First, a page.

In the 1940s, PF Flyers created a consumer version of their US military boot with the release of the "Grounder". The "Grounder" is similar in design to the "All American" model, but with a more durable out-sole and thicker tread.[16] In 2013, the "Foundation Collection" was released with 'Van Buren' brogue, 'Beeson' chukka and 'Brewster' moc-toe models inspired by the Grounder.[17]


Released in 1943, "Rambler" featured high-visibility hash mark foxing, two-tone stitching, striated toecap, inner webbing stripe, and a pronounced diamond toe bumper. 'Hi' and 'Lo' top versions were available. In 2010, an archival reissue was released.[18]


Originally released in 1947, the "Sumfum" featured an espadrille-styled upper and refined foxing details. An archival reissue was released in 2010.[19]


In 1979, the "Glide" model was released. It was a basketball high top that featured era-specific markings, padded tongue, and heel ribs. In 2009, an archival reissue of the sneaker was released.[20]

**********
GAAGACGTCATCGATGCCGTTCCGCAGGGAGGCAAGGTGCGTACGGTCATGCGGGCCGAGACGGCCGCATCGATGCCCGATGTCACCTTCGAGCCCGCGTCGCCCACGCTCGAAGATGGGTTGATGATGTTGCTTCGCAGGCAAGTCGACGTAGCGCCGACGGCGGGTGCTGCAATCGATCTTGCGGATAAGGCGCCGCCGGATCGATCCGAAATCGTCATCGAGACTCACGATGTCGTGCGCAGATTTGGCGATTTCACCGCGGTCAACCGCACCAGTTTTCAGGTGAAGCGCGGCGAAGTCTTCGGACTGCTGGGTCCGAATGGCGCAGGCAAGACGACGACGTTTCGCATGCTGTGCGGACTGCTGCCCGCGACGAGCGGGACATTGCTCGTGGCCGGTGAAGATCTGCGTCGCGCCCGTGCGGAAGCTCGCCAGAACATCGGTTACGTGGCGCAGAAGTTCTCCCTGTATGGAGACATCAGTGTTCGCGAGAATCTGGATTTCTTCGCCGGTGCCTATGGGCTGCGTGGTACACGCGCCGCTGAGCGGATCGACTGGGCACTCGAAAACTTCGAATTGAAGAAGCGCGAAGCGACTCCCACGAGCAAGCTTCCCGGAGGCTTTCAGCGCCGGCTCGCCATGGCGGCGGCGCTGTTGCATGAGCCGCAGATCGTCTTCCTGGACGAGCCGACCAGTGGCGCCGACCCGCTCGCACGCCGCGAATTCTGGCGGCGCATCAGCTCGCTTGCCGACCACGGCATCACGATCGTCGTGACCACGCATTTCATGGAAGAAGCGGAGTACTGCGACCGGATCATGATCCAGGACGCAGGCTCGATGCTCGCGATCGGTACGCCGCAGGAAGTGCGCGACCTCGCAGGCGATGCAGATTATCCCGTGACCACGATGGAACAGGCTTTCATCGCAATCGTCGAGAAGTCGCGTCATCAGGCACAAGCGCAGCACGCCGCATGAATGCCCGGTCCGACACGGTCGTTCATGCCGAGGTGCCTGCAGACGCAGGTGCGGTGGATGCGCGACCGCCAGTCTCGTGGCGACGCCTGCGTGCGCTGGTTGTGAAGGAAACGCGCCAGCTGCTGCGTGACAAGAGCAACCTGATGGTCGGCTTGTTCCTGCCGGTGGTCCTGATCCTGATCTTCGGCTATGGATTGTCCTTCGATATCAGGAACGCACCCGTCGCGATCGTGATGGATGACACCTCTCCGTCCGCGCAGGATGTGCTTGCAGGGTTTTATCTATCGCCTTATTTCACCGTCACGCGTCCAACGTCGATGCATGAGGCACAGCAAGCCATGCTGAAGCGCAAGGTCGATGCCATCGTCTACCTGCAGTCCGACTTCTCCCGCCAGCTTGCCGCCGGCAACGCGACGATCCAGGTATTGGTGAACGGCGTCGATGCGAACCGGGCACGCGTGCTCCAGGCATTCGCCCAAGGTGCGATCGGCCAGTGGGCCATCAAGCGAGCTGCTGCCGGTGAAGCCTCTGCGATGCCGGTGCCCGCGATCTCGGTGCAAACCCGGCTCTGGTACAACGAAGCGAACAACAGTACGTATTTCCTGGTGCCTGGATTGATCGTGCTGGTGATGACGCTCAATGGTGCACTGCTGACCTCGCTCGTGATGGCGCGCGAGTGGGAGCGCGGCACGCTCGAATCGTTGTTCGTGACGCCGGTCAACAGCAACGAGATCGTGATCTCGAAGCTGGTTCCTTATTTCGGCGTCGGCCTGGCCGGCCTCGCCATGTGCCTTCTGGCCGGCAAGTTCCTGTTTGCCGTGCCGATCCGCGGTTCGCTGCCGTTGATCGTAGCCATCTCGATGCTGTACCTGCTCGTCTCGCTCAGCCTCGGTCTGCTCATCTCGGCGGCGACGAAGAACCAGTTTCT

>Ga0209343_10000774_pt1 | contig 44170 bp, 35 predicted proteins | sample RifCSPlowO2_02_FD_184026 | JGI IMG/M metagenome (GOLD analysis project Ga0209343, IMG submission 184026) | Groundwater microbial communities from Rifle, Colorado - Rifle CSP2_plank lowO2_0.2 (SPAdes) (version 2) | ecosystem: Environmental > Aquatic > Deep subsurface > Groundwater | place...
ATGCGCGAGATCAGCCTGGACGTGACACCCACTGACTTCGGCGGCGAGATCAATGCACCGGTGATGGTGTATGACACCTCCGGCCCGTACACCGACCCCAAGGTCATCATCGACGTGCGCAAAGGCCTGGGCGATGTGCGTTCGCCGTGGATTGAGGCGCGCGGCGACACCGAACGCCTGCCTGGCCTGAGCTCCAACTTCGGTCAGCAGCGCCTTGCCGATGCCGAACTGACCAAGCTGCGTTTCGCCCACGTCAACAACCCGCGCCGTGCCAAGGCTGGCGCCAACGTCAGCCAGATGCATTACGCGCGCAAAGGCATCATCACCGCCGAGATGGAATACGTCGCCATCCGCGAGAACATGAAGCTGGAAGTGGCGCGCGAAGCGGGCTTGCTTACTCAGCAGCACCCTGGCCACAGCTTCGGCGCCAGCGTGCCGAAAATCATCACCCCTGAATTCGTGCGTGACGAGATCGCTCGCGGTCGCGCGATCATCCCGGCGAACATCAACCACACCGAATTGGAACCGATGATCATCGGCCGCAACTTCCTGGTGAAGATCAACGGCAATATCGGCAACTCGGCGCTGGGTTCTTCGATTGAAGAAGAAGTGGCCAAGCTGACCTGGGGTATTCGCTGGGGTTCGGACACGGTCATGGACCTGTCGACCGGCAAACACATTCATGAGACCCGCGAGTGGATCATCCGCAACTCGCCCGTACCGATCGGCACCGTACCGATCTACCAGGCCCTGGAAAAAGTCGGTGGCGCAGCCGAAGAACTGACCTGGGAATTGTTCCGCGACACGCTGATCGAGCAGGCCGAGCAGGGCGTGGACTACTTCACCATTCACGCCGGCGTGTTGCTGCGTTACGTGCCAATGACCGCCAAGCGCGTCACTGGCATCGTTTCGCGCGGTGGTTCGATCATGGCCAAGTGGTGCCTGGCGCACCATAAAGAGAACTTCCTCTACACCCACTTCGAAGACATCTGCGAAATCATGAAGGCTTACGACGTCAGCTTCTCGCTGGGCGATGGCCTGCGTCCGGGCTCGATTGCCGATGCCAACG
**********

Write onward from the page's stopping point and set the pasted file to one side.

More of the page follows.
Number 5

Released in 2010, the "Number 5" featured a variety of material make-ups, full-grain leather and woven nylon builds. The signature chevron in the saddle separated this design from other PF Flyers models.[21]

In Media[edit]

PF Flyers featured in the 1993 film The Sandlot;[1] for the film's 20th anniversary, a limited edition shoe was made. In 2018, PF Flyers created another limited run reissue. PF Flyers appeared in the animated television series Jonny Quest (1964–1965) as the main sponsor of the show. Commercials for Jonny Quest would be centered around advertising PF Flyers shoes. One notable highlight of these commercials was the "PF Magic Ring", which featured "decoder dials", "magnifying glass", and a "secret compartment" inside the ring and would be included in the purchase of a pair of PF Flyers.[22]


  1. ^ a b c d e f "Our Story". PF Flyers. Archived from the original on 27 October 2018. Retrieved 11 October 2018.